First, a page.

Tuesday, March 05, 2013

A Thought on Simon of Cyrene

I have been doing a lot of pondering about "taking up your cross" lately, and there is a blog post coming on it.  But one of my random thoughts was that Jesus tells us to take up our cross, and yet, Simon of Cyrene carried his.

I always wondered why this was the case.  Jesus clearly had been beaten, up all night, and had probably lost a lot of blood.  But was His physical state the only reason that He didn't carry his own cross?

I wonder if a sinful man didn't carry the cross because in truth, sinful man is the one who was supposed to be on it.

Monday, February 11, 2013


Friday, as I was flying home, friends sent me links to six different articles regarding the cruel, public murder of a woman, Kepari Leniata, in the street of Mount Hagen, Papua New Guinea, near where we will be living.  A boy from her village had died in the hospital, and the family accused her of sorcery, of causing his death.

In PNG, it is often believed that things do not happen for no reason.  Even if an older person dies, it is believed that it does not happen on accident:  sorcery.  Someone made it happen for some reason, and that person must be found out and punished in order for things to be made right.

Kepari Leniata was tortured publicly and then was doused with gasoline and burned alive in the street.  People watched as it happened and recorded it with their cell phones.  The world has cried out at the barbarism.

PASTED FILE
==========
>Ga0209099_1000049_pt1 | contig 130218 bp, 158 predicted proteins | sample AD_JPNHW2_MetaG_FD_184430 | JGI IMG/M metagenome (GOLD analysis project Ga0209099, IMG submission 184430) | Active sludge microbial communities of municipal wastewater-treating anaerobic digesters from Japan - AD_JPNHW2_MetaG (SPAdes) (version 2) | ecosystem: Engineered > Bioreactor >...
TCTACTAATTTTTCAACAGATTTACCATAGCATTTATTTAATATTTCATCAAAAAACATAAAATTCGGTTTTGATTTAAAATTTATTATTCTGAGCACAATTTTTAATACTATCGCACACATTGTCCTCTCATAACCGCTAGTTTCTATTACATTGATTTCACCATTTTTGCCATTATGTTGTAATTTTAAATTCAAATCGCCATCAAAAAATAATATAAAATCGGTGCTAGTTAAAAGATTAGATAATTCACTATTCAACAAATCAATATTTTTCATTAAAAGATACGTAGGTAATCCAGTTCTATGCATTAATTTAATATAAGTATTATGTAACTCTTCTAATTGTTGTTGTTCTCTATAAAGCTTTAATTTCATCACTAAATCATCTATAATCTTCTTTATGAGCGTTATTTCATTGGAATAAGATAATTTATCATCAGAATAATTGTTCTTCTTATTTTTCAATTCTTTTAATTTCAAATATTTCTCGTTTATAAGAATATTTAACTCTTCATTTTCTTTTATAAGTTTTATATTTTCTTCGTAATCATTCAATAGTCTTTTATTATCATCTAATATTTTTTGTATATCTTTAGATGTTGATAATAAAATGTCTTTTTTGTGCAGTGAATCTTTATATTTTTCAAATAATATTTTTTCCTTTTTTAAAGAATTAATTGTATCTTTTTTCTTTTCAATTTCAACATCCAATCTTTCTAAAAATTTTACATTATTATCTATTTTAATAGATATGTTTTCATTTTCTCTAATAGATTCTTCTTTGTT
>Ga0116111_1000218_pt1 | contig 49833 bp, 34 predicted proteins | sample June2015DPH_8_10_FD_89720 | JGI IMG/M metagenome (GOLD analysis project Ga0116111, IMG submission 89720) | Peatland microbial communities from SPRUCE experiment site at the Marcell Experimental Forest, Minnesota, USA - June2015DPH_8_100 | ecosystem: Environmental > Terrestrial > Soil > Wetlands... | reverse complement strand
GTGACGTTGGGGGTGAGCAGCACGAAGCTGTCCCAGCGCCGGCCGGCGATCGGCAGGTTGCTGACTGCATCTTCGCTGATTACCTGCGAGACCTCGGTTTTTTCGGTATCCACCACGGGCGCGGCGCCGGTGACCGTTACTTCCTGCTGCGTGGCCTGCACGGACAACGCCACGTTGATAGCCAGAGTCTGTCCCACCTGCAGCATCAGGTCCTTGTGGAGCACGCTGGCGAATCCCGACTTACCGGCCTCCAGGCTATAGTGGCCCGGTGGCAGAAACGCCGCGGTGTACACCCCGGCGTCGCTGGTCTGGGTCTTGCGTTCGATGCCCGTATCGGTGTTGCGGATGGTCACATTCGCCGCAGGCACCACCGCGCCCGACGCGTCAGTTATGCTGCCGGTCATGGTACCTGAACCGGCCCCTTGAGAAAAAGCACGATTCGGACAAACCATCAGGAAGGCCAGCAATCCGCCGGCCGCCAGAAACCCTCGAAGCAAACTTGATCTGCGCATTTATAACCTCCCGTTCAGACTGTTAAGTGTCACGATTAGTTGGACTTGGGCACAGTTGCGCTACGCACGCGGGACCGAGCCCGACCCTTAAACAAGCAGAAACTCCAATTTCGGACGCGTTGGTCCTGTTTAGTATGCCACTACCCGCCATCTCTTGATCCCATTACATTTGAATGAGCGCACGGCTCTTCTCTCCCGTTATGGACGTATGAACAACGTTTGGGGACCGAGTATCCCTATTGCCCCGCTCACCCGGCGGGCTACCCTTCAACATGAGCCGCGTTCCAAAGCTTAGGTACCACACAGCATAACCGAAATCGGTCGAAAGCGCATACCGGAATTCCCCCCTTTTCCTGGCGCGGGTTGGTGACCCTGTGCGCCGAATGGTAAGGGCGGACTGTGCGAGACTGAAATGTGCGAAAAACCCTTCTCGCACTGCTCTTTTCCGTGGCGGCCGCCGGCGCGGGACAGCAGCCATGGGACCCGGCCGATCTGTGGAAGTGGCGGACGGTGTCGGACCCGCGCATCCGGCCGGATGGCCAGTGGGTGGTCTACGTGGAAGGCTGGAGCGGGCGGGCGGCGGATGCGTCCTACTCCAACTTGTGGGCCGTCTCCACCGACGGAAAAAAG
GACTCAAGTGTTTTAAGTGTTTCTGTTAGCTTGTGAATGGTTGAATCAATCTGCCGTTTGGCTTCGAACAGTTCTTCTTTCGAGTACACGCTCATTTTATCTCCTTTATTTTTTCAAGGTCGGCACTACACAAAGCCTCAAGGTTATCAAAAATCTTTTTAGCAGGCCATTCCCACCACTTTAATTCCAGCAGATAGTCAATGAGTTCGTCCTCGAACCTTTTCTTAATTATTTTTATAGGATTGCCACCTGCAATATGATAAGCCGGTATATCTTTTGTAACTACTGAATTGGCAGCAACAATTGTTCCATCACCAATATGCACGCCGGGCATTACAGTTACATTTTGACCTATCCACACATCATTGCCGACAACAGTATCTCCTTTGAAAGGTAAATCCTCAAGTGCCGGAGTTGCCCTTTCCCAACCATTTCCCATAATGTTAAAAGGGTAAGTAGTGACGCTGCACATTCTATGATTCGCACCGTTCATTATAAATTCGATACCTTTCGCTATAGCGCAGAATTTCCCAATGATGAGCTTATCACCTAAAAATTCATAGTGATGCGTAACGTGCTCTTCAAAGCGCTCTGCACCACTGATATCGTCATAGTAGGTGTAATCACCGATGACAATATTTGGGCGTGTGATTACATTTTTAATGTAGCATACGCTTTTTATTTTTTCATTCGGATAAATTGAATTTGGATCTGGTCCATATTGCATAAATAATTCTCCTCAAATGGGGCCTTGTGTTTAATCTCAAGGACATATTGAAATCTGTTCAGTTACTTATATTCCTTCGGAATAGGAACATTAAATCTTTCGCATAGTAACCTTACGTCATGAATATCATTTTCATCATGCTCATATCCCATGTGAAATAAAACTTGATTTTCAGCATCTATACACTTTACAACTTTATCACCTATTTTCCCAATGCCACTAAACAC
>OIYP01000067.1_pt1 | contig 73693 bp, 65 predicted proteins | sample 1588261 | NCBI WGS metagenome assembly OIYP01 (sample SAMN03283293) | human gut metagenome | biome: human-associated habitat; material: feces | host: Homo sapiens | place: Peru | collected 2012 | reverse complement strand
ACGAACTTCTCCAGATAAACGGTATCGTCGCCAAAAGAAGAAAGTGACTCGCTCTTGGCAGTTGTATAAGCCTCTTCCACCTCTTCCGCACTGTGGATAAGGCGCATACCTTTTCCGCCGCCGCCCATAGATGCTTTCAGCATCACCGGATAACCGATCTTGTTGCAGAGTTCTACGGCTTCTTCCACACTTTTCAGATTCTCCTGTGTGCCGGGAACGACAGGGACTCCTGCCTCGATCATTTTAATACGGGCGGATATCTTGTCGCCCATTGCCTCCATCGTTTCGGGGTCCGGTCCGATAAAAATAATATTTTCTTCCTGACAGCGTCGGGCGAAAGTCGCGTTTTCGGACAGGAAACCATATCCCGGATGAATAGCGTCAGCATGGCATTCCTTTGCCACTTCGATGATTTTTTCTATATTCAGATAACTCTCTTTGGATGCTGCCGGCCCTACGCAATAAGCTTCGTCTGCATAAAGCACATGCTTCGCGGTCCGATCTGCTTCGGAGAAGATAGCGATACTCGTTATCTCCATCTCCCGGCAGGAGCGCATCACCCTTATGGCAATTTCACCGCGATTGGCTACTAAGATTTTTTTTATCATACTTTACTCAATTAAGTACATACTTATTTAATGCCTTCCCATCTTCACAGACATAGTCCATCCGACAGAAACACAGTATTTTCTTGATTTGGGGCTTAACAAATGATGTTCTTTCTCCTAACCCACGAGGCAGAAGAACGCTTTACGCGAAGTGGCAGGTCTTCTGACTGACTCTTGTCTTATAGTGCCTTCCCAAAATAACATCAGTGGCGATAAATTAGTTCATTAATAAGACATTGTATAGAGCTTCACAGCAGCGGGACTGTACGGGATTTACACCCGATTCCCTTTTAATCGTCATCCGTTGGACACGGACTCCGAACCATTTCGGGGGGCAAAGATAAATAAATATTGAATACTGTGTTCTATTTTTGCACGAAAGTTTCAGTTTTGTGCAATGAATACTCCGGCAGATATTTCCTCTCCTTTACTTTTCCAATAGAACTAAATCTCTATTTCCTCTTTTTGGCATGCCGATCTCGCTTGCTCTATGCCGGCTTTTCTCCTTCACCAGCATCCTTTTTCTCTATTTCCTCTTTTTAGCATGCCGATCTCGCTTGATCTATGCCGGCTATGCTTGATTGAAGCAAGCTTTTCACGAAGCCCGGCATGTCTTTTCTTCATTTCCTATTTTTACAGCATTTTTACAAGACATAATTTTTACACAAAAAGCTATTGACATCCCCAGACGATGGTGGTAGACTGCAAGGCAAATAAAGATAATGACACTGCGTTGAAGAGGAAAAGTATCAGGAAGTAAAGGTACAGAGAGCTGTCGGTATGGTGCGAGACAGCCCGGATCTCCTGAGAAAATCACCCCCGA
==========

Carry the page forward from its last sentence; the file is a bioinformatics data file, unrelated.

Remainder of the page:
Mount Hagen is a town that I will probably be in often.  It is one of our closest airports, it is where the larger markets are.  It is the biggest town in the highlands, but it is certainly not big.

Just a few days before I came home, I was sitting in the chapel of Concordia University Irvine, listening to my husband preach at their chapel.  Part of his message was to bring comfort, because two of their alumni  -- Monica Quan and Keith Lawrence, who were engaged to be married and on the verge of their lives together,  had been brutally murdered for no apparent reason.  It became clear soon after, that they were shot by a former LAPD officer who had been fired, and who had decided that the way to redeem himself was to punish all those who had ruined his life.  Her father had been the man who was responsible for his firing.  When it had happened, they were college students, probably oblivious to the world.  They were innocent of any wrong-doing, but their lives were taken in order to punish her father. And Christopher Dorner, the murderer, has a whole list of people he wants to punish.